By Andrea Gagliarducci
A group of U.N. “experts” is expected to issue a statement aimed at forcing the Holy See and the Catholic Church to surrender to abortion and gender ideology, under the guise of demanding that the Vatican takes all necessary steps to prevent abuse.
With the Human Rights Council’s latest session due to begin on June 21, experts from the U.N., including several special rapporteurs, are poised to publish a statement urging the Holy See to introduce all necessary measures to prevent sex abuse.
The statement, which goes beyond the capacities of the U.N. experts, has the hallmarks of an attempt to undermine Catholic doctrine by using the sex abuse scandals.
In February 2014, a report by the Committee of the U.N. Convention for the Rights of the Child waded into the Church’s teaching on human sexuality and canon law. In May 2014, a report from the Committee of the U.N. Convention against Torture tried to consider the abuse of children as torture to push the Holy See to introduce new measures.
In December 2019, Maud de Boer-Buquicchio, the then U.N. Special Rapporteur on sale and sexual exploitation of children, praised Pope Francis’ decision that the pontifical secret would no longer apply in cases of accusations and trials involving abuse of minors or vulnerable persons.
But the Dutch jurist also urged the Vatican to “enforce mandatory reporting for all clergy and staff who have knowledge of these heinous acts.”
In the end, the final scope of these statements is to force the Holy See to change canon law to adapt it to a “human rights protocol” that subtly backs or mentions “gender perspective” and “sexual and reproductive rights” (that is, a push for the “right” to abortion).
In the statement, which CNA has seen in advance of publication, the experts refer to a letter addressed to the Holy See in April 2021, where they expressed “utmost concern about the numerous allegations around the world of sexual abuse and violence committed by members of the Catholic Church against children, and about the measures adopted by the Catholic Church to protect alleged abusers, cover up crimes, obstruct accountability of alleged abusers and evade reparations due to victims.”
The experts complained that the Holy See’s concordats and agreements with states “limit the ability of the civil authority to question, compel the production of documents, or prosecute people associated with the Catholic Church.”
They also asked the authorities of the Holy See “to refrain from obstructive practices and to cooperate fully with the civil, judicial, and law enforcement authorities of the countries concerned.”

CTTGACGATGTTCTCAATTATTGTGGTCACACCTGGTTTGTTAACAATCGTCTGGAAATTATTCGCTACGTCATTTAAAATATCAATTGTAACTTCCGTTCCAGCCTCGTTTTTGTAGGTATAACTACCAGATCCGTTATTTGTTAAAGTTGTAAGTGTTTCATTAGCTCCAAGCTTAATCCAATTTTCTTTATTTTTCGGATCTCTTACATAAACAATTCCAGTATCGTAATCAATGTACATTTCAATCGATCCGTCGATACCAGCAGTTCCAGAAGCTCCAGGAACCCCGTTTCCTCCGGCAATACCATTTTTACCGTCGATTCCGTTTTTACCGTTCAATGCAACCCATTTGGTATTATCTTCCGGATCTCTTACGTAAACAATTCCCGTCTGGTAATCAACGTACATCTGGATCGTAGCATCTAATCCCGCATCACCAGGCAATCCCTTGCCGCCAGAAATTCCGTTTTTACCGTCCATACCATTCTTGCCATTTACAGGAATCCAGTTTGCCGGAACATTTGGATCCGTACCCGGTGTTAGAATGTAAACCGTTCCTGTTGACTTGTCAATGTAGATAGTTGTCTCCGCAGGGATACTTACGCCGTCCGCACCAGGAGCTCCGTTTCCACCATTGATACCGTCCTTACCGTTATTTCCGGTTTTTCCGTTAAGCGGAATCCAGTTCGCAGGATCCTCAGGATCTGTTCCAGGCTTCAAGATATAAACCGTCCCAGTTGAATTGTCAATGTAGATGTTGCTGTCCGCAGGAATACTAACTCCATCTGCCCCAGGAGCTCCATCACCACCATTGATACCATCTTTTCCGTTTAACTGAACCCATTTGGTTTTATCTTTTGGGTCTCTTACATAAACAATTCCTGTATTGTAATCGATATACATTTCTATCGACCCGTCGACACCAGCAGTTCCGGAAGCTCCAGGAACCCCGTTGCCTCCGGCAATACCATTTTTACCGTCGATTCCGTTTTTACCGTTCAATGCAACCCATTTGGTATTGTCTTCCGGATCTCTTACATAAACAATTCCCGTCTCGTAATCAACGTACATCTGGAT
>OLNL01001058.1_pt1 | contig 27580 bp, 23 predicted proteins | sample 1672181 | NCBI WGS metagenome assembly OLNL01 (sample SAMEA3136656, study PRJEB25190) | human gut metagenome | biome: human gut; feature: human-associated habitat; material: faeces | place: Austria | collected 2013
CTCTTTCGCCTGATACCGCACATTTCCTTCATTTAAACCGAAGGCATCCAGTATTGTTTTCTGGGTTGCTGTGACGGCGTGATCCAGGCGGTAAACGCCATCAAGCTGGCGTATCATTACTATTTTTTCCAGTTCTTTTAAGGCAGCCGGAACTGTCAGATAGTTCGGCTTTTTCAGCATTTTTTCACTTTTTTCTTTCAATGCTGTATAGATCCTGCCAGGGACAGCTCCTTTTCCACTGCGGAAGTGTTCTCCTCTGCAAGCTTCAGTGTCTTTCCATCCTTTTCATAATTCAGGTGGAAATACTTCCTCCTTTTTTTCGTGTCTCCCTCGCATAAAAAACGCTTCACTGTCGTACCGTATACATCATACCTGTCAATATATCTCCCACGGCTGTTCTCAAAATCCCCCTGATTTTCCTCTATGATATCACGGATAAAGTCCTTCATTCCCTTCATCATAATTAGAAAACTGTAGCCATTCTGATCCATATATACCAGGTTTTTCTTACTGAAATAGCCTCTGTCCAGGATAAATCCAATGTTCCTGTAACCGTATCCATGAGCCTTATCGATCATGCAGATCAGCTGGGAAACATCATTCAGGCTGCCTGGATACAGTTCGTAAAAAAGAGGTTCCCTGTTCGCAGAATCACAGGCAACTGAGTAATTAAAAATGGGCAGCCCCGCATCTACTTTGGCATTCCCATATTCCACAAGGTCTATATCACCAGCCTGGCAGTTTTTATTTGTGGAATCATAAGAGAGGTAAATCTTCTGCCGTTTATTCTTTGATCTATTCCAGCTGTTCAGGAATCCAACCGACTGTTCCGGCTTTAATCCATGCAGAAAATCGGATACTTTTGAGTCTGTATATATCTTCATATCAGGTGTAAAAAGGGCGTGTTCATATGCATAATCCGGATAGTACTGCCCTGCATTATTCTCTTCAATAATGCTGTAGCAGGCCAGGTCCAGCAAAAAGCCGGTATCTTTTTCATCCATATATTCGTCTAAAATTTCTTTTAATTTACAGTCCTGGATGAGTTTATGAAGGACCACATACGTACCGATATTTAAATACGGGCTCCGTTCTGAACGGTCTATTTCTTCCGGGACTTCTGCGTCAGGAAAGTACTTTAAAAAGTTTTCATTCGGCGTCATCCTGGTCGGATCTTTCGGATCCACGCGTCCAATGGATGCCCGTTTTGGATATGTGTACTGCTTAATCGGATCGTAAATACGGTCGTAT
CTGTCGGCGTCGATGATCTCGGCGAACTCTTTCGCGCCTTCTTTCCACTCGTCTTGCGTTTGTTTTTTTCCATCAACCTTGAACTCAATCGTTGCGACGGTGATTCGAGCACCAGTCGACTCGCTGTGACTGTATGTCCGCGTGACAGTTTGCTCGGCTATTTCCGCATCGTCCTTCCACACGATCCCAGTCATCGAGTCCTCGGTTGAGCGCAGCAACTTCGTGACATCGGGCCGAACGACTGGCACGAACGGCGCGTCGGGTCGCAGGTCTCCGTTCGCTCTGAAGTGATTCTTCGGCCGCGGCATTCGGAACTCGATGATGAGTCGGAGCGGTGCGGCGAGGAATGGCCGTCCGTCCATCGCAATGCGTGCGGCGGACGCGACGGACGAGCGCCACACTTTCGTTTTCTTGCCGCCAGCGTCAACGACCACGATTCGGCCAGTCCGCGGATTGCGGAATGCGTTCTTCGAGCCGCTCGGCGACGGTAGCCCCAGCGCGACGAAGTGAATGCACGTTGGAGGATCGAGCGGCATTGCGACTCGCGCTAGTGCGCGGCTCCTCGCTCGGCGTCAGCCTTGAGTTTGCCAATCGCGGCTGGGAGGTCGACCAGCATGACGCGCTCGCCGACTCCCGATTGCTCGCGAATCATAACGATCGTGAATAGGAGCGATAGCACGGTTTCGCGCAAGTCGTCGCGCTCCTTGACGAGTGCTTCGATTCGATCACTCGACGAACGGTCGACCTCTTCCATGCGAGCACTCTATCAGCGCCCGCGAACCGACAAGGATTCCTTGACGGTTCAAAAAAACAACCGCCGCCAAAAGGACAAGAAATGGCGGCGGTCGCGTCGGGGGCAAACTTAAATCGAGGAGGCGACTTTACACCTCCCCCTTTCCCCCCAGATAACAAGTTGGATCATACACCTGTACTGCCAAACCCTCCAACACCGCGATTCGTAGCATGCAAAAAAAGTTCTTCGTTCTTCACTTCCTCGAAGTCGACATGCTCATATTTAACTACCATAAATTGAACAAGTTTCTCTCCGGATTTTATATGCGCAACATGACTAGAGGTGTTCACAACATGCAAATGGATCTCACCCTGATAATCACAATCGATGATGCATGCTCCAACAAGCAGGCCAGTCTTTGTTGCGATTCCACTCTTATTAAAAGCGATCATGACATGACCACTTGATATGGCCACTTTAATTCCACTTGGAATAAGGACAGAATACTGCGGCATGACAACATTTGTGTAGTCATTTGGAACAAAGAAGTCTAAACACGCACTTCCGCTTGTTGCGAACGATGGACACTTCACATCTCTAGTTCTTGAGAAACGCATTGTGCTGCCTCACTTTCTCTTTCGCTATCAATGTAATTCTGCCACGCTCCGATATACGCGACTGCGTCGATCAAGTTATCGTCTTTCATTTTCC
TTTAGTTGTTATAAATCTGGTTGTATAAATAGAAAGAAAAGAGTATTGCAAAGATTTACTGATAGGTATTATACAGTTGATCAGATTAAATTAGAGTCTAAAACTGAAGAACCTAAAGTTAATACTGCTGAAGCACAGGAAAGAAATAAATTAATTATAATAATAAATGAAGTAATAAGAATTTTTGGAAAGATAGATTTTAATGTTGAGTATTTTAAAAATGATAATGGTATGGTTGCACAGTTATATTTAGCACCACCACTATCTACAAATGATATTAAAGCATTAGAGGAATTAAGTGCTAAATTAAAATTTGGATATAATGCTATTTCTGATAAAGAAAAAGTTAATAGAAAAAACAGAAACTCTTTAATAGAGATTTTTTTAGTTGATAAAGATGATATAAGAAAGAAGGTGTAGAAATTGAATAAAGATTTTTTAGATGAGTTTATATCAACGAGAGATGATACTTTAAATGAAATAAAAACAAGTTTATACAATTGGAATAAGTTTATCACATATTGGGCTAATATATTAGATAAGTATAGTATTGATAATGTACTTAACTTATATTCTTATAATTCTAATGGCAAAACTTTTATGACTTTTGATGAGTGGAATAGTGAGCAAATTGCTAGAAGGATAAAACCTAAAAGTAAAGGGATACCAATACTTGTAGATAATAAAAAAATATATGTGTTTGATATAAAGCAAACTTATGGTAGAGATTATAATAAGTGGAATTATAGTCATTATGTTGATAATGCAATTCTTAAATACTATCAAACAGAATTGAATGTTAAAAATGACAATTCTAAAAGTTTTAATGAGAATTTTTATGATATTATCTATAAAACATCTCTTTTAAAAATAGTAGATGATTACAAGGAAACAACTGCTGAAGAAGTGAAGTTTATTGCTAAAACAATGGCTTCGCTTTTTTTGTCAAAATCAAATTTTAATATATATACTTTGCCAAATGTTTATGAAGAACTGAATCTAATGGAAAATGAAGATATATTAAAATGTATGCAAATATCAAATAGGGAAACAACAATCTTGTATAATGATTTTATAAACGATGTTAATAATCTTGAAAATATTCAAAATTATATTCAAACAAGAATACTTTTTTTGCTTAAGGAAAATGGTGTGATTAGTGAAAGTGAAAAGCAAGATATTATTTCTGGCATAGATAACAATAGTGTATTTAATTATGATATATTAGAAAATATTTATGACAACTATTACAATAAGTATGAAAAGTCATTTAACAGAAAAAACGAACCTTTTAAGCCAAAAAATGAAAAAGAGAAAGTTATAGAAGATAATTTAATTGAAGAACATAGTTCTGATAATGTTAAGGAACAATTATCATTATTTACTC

The statement also targets two Catholic principles. The first is the seal of confession, which prevents priests from reporting the contents of confessions to civil authorities.
On July 1, 2019, the Apostolic Penitentiary issued a note reiterating that the seal of confession is inviolable. The note responded to the increasing attacks on the seal of confession in many countries, such as Australia and Chile.
The second principle is that of the Holy See’s sovereignty. The experts specifically want to see an end to the distinction between the Holy See and the Vatican City State, which ensures the protection of religious freedom, so that states can have full jurisdiction over the Catholic Church.
The letter follows up the statement of Maud de Boer-Buquicchio and will be signed by four other special rapporteurs. Special rapporteurs are part of the U.N. system. They work on a voluntary basis and are independent of any government or organization.
The April letter sent to the Holy See lists several cases: a German bishops’ conference 2018 report on abuse; a commission on abuse set up by the French bishops’ conference; the issue of residential schools in Canada, which the pope recently addressed at the end of his June 13 Angelus; a Chilean report on abuse, which lists 344 allegations; 12 allegations of abuse disclosed by the archbishop of Bogotà, Colombia, in 2019; the case of the Provolo Institute in Argentina; and also abuse cases within the Legionaries of Christ.
The letter also refers to the Holy See’s participation in the 1990 Convention for the Child’s Rights and the Convention against Torture.
The request of the experts goes, however, beyond their capacity, knowledge, or authority. The experts cannot urge a state to adopt procedures or to change its law. Nor can they question how a state is putting into action their proposals.
Figures consulted by CNA suggest that the U.N. experts are bent on using their position to “give the Holy See a pie in the face,” pushing for doctrinal changes in the Catholic Church and, at the same time, weakening the Holy See as a state and an actor in the international arena.